You are here

Vector Magnetometer based on Dispersive Cavity Readout of Nitrogen Vacancies in Diamond

Award Information
Agency: Department of Defense
Branch: Navy
Contract: N68335-21-C-0027
Agency Tracking Number: N19A-006-0168
Amount: $1,098,496.00
Phase: Phase II
Program: STTR
Solicitation Topic Code: N19A-T006
Solicitation Number: 19.A
Solicitation Year: 2019
Award Year: 2021
Award Start Date (Proposal Award Date): 2020-10-26
Award End Date (Contract End Date): 2022-09-28
Small Business Information
14998 W 6th Ave, Suite 700
Golden, CO 80401-5025
United States
DUNS: 112697136
HUBZone Owned: No
Woman Owned: No
Socially and Economically Disadvantaged: No
Principal Investigator
 Henry Timmers
 (303) 296-6766
Business Contact
 Scott Rommel
Phone: (303) 296-6766
Research Institution
 Massachusetts Institute of Technology Lincoln Laboratory
 Danielle Braje
244 Wood St
Lexington, MA 02420-9108
United States

 (781) 981-0811
 Federally Funded R&D Center (FFRDC)

Vescent Photonics, LLC, (Vescent) and the Massachusetts Institute of Technology Lincoln Laboratory (MIT-LL) propose to develop a low-noise, field-deployable vector magnetometer based on the dispersive cavity readout (DCR) of nitrogen vacancy (NV) diamond.  Solid-state quantum systems based on NV-diamond centers have many intrinsic properties that make them well-suited as stable, sensitive platforms for portable quantum sensors. The proposed magnetometer takes advantage of the intrinsic stability, vector capability, and miniaturization potential of the NV-diamond solid-state quantum system while providing significant gains in magnetic sensitivity, power consumption reduction, and sensor robustness by employing a novel, non-optical readout technique developed at MIT-LL. By using a microwave readout instead of an optical readout, DCR provides unity measurement contrast, enabling orders-of-magnitude improvement in readout fidelity and measurement sensitivity. Additionally, the scaling of magnetic sensitivity with optical power used for NV state preparation is more favorable in the DCR approach, enabling the use of electrically efficient, high-optical-power LEDs with a significant reduction in size, weight, power, and cost (SWaP-C) for portable field-deployed applications.  In Phase I work, theoretical analyses and initial laboratory measurements indicate that a DCR-based NV-diamond magnetometer can meet many of the Department of Defense’s formidable program requirements for detecting slow-moving targets with weak magnetic signatures while maintaining a low overall SWaP-C. In Phase II, Vescent and MIT-LL propose a systematic research and development program that will advance the current TRL-2 laboratory setups to TRL-5 brassboard prototypes for field testing by the Navy.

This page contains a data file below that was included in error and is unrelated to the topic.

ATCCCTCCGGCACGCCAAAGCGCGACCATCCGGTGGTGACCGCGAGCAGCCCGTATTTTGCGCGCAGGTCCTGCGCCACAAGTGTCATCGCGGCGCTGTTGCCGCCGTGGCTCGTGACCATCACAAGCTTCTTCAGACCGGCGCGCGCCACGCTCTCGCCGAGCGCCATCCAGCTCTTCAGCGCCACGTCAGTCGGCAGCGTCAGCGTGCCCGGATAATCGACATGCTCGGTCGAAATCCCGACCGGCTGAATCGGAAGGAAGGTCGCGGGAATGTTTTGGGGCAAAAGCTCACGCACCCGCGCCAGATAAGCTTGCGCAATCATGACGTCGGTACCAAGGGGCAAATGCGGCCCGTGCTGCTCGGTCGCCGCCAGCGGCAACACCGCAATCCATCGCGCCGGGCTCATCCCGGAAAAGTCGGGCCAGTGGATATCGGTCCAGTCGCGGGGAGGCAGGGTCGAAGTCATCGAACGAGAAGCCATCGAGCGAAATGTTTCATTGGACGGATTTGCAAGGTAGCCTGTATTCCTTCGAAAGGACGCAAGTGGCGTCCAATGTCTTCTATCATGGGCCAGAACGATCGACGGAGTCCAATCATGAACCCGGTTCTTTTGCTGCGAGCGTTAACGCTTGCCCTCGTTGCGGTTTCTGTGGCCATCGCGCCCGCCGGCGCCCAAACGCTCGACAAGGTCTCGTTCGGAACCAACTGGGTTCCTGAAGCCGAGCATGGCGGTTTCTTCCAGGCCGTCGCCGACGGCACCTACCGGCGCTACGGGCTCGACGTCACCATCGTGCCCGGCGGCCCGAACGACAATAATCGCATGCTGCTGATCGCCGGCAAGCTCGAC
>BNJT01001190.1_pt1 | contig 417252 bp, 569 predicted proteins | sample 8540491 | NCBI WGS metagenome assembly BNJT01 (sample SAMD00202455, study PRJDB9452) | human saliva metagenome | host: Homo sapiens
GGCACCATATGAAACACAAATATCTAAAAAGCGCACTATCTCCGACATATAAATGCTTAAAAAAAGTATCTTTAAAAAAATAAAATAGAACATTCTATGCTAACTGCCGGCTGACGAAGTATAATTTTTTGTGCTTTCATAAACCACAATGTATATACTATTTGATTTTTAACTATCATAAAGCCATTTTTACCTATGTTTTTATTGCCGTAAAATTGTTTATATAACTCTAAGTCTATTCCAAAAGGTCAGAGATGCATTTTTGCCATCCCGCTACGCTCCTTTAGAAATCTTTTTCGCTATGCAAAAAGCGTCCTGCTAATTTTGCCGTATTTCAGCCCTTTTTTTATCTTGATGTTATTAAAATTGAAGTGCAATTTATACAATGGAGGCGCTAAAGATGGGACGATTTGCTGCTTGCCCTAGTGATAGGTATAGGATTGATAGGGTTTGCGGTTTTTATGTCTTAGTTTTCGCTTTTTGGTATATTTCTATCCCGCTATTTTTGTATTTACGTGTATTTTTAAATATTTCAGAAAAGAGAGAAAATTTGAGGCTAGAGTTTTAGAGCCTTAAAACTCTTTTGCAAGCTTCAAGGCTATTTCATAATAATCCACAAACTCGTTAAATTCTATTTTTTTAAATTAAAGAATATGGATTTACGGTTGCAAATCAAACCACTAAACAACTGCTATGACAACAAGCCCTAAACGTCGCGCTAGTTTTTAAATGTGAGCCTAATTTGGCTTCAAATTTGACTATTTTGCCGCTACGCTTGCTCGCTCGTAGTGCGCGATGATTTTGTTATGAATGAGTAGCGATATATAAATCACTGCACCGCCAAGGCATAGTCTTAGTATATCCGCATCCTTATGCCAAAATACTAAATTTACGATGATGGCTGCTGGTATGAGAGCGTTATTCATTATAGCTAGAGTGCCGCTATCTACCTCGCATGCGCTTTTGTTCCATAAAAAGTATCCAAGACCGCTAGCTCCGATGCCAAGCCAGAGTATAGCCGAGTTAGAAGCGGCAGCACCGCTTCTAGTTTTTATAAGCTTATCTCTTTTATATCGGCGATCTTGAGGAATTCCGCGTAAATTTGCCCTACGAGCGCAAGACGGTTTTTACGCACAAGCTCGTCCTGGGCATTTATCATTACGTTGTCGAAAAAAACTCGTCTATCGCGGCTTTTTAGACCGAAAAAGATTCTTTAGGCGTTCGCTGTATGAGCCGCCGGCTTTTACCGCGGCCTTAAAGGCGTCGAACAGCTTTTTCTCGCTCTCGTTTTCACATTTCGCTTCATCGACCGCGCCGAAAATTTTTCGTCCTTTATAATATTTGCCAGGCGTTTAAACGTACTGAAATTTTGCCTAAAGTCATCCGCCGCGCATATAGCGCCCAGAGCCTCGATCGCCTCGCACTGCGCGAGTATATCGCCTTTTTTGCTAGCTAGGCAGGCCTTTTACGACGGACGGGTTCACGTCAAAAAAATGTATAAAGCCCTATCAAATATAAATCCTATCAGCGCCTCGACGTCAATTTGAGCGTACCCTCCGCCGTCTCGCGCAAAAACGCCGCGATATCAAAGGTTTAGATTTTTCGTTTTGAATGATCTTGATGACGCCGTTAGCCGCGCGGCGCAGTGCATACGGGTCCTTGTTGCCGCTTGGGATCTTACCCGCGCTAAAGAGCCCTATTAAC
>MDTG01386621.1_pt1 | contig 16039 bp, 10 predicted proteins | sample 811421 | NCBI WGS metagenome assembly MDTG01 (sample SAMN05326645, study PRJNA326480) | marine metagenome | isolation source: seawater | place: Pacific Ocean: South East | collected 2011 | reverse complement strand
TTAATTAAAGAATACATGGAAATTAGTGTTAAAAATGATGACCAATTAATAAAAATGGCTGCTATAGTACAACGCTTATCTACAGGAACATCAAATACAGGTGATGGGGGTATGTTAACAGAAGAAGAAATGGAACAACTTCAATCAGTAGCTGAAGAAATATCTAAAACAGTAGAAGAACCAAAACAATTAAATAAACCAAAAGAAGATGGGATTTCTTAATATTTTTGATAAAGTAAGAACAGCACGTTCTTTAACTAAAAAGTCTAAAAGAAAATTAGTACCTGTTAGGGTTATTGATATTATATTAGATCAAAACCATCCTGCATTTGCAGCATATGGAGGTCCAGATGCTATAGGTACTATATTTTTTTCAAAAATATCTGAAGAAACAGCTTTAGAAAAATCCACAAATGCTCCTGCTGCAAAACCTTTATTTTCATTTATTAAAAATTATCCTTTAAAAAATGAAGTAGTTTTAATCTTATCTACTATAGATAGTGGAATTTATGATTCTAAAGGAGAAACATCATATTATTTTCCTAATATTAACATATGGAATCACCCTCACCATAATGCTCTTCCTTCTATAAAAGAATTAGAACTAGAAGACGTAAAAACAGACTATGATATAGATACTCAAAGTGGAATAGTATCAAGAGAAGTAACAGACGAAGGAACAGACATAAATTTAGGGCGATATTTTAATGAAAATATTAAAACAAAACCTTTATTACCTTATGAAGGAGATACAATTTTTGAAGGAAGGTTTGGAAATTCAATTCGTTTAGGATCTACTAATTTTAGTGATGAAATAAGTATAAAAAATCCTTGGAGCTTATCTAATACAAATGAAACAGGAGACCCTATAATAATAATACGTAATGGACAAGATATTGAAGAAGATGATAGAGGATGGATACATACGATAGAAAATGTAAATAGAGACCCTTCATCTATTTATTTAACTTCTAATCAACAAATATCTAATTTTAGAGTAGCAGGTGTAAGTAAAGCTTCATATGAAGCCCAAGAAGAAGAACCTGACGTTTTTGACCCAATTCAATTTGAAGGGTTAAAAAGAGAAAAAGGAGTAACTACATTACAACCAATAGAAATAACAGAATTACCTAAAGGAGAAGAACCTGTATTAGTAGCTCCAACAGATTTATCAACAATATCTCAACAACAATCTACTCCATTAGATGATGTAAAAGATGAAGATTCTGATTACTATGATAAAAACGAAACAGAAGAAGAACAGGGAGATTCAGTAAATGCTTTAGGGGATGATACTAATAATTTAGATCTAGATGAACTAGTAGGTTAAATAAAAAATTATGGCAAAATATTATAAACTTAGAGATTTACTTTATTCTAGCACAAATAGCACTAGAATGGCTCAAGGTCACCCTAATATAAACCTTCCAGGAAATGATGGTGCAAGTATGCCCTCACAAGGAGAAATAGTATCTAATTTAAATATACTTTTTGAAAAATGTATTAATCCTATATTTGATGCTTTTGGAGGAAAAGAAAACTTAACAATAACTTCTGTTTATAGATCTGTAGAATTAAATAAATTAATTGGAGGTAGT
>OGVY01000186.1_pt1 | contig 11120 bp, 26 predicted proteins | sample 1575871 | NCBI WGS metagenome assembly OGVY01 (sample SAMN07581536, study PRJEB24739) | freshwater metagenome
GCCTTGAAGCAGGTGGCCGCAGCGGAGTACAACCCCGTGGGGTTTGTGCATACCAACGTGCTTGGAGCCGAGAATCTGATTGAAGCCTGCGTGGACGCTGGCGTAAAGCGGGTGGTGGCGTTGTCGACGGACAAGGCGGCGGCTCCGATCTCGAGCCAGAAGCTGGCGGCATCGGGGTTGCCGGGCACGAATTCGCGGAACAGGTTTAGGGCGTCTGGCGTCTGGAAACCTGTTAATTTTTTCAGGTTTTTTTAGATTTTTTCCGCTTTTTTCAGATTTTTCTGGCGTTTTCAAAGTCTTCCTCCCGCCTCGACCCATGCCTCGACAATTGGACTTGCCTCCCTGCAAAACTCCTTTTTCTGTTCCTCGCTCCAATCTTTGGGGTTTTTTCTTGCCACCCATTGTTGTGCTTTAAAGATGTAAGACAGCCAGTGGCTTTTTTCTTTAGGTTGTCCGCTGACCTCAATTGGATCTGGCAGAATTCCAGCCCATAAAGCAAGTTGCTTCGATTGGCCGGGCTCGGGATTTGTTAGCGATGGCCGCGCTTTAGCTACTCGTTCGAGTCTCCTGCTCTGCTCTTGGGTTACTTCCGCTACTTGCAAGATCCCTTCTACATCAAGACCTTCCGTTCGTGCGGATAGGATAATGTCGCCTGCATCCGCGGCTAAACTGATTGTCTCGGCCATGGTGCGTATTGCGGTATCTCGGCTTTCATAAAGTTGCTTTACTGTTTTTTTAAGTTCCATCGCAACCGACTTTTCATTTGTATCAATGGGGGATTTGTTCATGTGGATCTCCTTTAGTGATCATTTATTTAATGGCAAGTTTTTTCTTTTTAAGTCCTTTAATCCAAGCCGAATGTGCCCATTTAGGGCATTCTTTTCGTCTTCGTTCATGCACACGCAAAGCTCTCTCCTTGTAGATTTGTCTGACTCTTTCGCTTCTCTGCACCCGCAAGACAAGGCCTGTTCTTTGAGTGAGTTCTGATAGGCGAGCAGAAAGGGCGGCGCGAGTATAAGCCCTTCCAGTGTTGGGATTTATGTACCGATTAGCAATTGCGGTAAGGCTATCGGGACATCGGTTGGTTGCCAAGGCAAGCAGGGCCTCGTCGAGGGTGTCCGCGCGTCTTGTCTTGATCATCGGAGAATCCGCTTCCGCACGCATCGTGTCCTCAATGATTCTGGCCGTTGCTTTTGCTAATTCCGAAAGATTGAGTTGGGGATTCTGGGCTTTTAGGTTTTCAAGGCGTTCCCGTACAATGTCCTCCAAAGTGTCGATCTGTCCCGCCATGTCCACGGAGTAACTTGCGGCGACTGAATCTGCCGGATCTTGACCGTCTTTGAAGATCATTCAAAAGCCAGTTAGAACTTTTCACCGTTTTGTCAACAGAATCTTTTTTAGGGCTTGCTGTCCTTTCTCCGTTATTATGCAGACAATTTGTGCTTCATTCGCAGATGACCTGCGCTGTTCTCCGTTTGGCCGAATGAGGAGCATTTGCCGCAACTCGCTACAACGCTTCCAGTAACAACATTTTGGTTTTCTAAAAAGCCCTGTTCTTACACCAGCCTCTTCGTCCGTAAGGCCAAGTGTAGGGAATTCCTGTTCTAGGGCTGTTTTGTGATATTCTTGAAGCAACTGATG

* Information listed above is at the time of submission. *

US Flag An Official Website of the United States Government